Apart from drought, my main grazing strategy is to incorporate the concept of a “shifting mosaic of habitat types” across my prairie. In the Platte River Prairies, we often accomplish this with various patch-burn grazing techniques, but I don’t use fire on my own prairie. Instead, we have the prairie split up into four main pastures (and a couple smaller sites in and around the pond/wetland that are rarely grazed). The way we utilize those four pastures changes every year based on what happened the year before and on short-term objectives, but there is a basic framework (shown below) I’ve been using for the last several years.
TEMPLATE GRAZING PLAN FOR THE HELZER PRAIRIE
Year 1 Year 2
Late April – Early May: Pasture #1 Late April – Early May: Pasture #2
Early May – June 1: Pasture #2 Early May – June 1: Pasture #3
June 1 – July 15: Pasture #3 June 1 – July 15: Pasture #4
July 10 – October 1: Pasture #’s 1, 3, and 4 July 10 – October 1: Pasture #’s 1, 2, and 4
During Year 1 in the above example, pastures 1 and 2 are grazed early to knock back brome. Pasture 3 is then grazed until mid-July. For the latter half of the season, cattle have access to three pastures, but will continue to graze pasture 3 most intensively. This is because the vegetation in pastures 1 and 4 was ungrazed during June/July and reached a later stage of maturity (and is less palatable) than that in pasture 3, which is still relatively young and tender because of the grazing. In other words, the earlier season grazing stimulates later season grazing.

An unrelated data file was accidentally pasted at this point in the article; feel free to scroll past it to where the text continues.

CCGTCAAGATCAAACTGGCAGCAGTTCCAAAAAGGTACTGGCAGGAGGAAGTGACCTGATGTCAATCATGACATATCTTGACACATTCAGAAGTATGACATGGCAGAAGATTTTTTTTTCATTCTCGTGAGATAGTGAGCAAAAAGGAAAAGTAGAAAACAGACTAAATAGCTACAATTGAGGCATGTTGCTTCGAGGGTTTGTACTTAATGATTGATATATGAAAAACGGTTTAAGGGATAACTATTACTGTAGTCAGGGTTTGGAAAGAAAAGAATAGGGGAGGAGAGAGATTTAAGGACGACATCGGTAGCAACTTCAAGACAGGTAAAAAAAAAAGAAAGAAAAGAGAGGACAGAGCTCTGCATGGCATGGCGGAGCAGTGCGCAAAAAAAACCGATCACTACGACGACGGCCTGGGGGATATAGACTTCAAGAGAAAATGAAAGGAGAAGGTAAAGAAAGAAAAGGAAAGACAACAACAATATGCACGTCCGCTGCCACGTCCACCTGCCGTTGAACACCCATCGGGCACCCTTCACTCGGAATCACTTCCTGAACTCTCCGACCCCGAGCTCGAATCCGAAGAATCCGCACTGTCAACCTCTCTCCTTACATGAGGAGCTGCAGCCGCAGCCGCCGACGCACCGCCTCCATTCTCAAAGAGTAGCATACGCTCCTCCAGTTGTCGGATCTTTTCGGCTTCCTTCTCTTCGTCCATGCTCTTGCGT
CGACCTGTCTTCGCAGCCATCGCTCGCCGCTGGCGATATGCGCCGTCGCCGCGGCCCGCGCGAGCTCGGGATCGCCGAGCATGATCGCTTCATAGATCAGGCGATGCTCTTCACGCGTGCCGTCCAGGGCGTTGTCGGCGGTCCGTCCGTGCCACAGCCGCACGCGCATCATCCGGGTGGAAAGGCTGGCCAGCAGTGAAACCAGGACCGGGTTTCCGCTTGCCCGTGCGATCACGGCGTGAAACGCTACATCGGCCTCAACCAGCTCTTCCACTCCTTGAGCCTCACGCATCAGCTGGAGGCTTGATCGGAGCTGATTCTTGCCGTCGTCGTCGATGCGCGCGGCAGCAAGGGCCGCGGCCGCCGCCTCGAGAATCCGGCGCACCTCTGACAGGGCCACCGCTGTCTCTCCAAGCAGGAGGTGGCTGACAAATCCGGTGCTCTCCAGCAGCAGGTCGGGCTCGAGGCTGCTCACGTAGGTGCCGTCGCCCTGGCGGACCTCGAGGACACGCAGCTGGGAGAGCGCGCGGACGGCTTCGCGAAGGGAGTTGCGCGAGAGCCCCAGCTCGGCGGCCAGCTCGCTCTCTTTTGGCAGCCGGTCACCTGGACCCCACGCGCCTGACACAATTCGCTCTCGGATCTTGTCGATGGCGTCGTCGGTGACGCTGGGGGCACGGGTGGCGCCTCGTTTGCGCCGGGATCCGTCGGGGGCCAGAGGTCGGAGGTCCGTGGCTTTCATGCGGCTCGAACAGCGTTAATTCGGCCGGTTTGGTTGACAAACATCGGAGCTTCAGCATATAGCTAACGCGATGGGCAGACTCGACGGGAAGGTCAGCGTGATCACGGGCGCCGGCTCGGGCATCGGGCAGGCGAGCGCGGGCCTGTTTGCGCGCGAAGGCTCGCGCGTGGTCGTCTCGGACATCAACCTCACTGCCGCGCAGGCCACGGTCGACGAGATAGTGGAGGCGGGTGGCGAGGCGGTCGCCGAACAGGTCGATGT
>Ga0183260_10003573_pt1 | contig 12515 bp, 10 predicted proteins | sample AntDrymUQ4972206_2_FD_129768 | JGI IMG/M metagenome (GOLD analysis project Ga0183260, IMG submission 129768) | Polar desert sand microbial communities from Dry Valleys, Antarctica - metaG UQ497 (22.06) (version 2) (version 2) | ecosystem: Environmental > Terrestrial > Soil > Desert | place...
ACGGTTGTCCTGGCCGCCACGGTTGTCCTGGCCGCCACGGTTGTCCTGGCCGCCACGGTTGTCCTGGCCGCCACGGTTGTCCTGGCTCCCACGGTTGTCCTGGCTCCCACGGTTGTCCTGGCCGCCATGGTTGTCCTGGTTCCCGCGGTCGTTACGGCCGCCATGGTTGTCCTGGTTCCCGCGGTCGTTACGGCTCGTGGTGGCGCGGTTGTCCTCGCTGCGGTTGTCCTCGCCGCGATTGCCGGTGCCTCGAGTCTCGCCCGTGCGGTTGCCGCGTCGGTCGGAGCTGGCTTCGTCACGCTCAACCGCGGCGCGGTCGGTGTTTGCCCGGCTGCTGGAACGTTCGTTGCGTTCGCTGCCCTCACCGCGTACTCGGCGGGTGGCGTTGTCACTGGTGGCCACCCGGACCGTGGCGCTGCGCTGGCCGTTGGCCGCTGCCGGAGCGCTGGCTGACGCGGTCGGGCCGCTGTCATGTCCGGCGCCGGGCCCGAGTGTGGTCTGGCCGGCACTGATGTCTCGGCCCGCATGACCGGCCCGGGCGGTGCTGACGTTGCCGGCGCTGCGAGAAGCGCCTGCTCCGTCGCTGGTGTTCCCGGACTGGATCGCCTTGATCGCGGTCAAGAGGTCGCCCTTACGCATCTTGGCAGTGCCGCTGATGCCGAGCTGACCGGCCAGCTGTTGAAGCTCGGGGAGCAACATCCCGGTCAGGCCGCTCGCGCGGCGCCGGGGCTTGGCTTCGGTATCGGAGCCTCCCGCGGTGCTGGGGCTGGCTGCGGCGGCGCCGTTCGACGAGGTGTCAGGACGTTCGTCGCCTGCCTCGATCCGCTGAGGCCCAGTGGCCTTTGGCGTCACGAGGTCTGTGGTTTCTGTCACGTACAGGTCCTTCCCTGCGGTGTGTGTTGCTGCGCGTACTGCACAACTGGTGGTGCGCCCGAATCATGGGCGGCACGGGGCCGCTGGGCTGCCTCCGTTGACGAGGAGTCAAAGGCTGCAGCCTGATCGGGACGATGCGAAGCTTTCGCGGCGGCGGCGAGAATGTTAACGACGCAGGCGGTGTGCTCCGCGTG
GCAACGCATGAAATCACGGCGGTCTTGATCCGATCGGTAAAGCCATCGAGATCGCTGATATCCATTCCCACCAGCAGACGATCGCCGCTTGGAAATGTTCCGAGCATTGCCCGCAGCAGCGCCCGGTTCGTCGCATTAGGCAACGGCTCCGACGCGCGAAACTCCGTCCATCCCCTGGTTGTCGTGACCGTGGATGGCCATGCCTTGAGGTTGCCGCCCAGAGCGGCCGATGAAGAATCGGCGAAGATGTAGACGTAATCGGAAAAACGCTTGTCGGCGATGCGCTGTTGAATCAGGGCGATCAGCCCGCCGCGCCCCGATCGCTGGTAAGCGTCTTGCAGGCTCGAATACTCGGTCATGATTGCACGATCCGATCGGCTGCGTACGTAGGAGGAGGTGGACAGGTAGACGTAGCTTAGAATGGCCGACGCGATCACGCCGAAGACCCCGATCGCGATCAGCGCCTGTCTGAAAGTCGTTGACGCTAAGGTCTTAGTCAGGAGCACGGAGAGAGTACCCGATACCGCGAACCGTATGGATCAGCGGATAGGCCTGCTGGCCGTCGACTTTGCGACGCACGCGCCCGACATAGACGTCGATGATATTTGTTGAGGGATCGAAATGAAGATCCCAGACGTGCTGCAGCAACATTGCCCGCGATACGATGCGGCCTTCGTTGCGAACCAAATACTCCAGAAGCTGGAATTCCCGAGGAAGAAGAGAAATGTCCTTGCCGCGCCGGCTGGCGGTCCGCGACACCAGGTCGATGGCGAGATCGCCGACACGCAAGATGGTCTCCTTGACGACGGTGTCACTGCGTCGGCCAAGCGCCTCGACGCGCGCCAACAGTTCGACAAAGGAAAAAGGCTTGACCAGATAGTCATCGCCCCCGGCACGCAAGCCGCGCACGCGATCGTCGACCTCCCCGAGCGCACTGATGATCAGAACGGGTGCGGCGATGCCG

This creates a system somewhat similar to a patch-burn grazing system, but without the use of fire. Pasture 3 gets grazed intensively for most of the season in Year 1, but pastures 1 and 4 provide “overflow” grazing to help ensure that pasture 3 isn’t grazed excessively. That overflow also seems to limit wildflower grazing because the cattle aren’t forced to eat only from one pasture and can wander more broadly to find what they really want – mostly grass.
In Year 2, pasture 3 is rested (after a brief spring grazing bout to suppress brome) and pasture 4 has a year of intensive grazing. The pattern continues in Year 3 and Year 4 and then (probably) starts over. When everything works as planned, there’s always one pasture that’s short, one that’s got fairly tall vegetation, and another one or two in various phases of recovery from being grazed in previous years. Even plants strongly sought after by cattle get a chance to bloom and reproduce at least once every four years, and most bloom much more often.
I’ve had to adjust my approach to grazing over time to be sure I don’t overexpose the prairie to soil erosion. As a result, I graze a little less intensively than we do in our (mostly) flatter/sandier Platte River Prairies. I really like the plant diversity and habitat results I get from season-long intensive grazing and multi-year recovery periods, but have had to moderate that somewhat as I’ve learned more about what the soils can take. I still take the grass pretty short, but limit the length of time it’s kept that short – especially in parts of the prairie most prone to soil erosion.